Emma Reynolds: Brexit vote is a bitter pill but MPs must not try to overturn the result

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Labour and Brexit

The decision by the British people in the referendum to leave the European Union represents a seismic shift in British politics and our place in the world. The consequences will reverberate for years to come and extricating the UK from an economic and social partnership spanning decades will not be quick or easy, it will be complicated and lengthy.

Labour must have a strong voice in the negotiations and respect the mandate of the British people. Our priority must be to do everything possible to secure the best deal for our communities, hold the Government to account, and mitigate the economic impact on those on low and middle incomes.

Not everyone drew that conclusion after the vote. Some called for article 50 to be triggered immediately and others demanded that Parliament should overturn the result. I don’t believe that this is the right approach. I am a passionate pro-European and I campaigned for a remain vote. Leaving the EU is a bitter pill for any pro-European to swallow, but as democrats we have a moral duty to respect the result of the referendum. It would be wrong to ignore it and would further corrode the trust that Labour has already lost with many working-class voters.

So if the real challenge is to accept the mandate and to get the best deal for our communities, what should our approach be? We must start by being clear about the process.

Some politicians and commentators see this as a one-stage process. If only it were that simple. In reality, there will probably be three stages.

First, triggering article 50 will start the formal two-year process of withdrawal. This shouldn’t just be a decision for the Government, Parliament should have a say.  It would be logical for sovereignty-obsessed Eurosceptics, who argued for the supremacy of parliament, to take the same view. But they appear to be arguing against parliamentary scrutiny.

Second, there is likely to be a transitional arrangement. Some have suggested that we fall back on a Norway-style arrangement (EEA membership) but this would involve the free movement of people and would be unacceptable to many who voted leave.

Third, the negotiation of a trade agreement will follow a more complicated decision-making procedure. If it is a wide-ranging agreement, national parliaments of the EU 27 will have to ratify it. It is highly likely that this process will take longer than two years, even if it takes place alongside the article 50 negotiation.

The complex nature of the third stage seems to have been lost on the new international trade secretary, Liam Fox. When he promised that the UK would withdraw from the customs union, the prime minister overruled him. Until there is clarity about whether we will continue to share a common external tariff with the EU, striking trade deals will be off the table.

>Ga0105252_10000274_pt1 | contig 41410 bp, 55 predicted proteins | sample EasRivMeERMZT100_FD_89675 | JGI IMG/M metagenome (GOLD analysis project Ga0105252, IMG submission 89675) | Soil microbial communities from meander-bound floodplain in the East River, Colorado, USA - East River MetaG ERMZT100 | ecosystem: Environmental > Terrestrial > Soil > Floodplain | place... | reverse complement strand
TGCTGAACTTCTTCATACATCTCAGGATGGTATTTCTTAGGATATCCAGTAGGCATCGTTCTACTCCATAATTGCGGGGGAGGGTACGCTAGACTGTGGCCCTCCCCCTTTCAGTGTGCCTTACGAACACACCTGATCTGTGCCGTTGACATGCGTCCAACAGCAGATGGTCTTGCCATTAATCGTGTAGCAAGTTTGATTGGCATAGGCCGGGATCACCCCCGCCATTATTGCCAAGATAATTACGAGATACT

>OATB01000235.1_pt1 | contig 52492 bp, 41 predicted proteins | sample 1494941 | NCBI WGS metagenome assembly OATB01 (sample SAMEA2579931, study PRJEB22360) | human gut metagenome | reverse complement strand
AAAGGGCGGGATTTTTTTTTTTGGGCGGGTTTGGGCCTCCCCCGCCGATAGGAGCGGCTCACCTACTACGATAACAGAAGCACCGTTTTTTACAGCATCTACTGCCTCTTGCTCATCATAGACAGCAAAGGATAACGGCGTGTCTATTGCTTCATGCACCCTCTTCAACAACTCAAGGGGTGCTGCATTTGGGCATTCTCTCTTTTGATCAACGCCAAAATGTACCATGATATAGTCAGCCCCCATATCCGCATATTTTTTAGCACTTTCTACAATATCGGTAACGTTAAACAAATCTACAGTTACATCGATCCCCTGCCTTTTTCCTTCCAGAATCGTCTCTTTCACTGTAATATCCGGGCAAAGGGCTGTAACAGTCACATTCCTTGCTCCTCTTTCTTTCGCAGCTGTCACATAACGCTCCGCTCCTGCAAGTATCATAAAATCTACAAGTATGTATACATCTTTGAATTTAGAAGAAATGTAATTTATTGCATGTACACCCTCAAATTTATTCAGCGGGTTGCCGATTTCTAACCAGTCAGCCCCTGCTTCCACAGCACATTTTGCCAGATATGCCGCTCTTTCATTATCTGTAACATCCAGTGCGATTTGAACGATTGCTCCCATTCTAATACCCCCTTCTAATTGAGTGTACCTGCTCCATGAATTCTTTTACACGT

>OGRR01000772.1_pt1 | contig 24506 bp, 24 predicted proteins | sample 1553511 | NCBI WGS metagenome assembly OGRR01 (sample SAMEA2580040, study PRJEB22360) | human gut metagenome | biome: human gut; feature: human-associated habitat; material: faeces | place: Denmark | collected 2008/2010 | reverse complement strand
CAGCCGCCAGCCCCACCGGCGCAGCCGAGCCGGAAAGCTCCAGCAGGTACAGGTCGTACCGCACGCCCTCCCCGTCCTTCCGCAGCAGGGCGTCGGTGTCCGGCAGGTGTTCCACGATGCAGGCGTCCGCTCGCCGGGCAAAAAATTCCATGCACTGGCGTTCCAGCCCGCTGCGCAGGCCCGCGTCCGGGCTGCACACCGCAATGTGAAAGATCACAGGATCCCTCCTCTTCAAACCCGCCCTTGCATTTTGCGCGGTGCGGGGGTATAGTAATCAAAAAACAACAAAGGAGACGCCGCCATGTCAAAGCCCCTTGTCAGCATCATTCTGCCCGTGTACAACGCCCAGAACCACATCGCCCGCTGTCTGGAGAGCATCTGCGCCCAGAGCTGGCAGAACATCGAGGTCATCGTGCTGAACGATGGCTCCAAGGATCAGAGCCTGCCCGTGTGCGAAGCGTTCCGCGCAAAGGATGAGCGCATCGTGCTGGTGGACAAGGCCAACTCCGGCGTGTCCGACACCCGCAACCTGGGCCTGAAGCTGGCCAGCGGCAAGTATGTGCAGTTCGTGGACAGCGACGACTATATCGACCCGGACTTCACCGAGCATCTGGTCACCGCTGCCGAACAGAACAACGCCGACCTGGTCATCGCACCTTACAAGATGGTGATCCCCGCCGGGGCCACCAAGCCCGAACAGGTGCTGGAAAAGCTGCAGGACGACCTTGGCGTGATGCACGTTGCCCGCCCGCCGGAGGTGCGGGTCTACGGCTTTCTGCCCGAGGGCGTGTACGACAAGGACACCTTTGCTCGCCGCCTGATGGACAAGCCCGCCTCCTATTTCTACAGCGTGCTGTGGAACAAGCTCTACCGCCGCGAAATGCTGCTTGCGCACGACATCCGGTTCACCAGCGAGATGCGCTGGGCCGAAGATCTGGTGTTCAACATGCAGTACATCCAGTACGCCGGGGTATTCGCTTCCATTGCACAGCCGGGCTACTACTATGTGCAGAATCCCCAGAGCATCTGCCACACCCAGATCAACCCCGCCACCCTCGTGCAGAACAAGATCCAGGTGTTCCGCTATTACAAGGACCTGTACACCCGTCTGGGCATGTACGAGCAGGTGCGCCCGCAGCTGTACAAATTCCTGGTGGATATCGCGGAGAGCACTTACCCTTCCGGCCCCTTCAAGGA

Labour must have a strong voice at every stage of the negotiations, it shouldn’t just be left to Tory ministers. Britain’s negotiating strategy should not be based on the tax-cutting, anti-workers’ rights approach of Conservative Eurosceptics; the concerns of working people must be put front and centre.

For Labour MPs who were speaking to working class voters the result of the referendum was not surprising. My constituents voted overwhelmingly for leave, their principal reason was immigration. According to polling referred to in the Fabian pamphlet, concerns about the level of immigration are not confined to those who voted leave. Remain voters also express the same sentiment. It is a 75 per cent view, not a minority view.

For many voters, this was compounded by a sense that globalisation and the economy overall is not working for them. Insecurity at work and pay restraint in the public sector led to a hankering to wind the clock back prior to joining the European Community; an era of well-paid, secure jobs.

Labour should seek to protect the progressive aspects of our membership such as the legislation which protects workers’ rights and the environment. However, it is my view that no deal can retain free movement of people. We must argue for restrictions while getting the best possible economic deal, including membership of the single market.

The process of leaving the EU and negotiating a deal might go well beyond 2020. The Labour party must have a clear strategy to influence the entire process. Our focus must be to secure the best possible deal and to push the government to allow scrutiny of their plans at every stage; especially when it comes to triggering article 50 – not to block the process but to shape the government’s position. More broadly, our priority should be to transform the economy into a high-skill, high-wage economy, with an active state and strong social security. This is our task and for the sake of our communities Labour must rise to the challenge.

This article is based on a chapter written by Emma Reynolds, MP for Wolverhampton North East, for the Fabian Society collection Facing the Unknown: Building a progressive response to Brexit, which is published today. 

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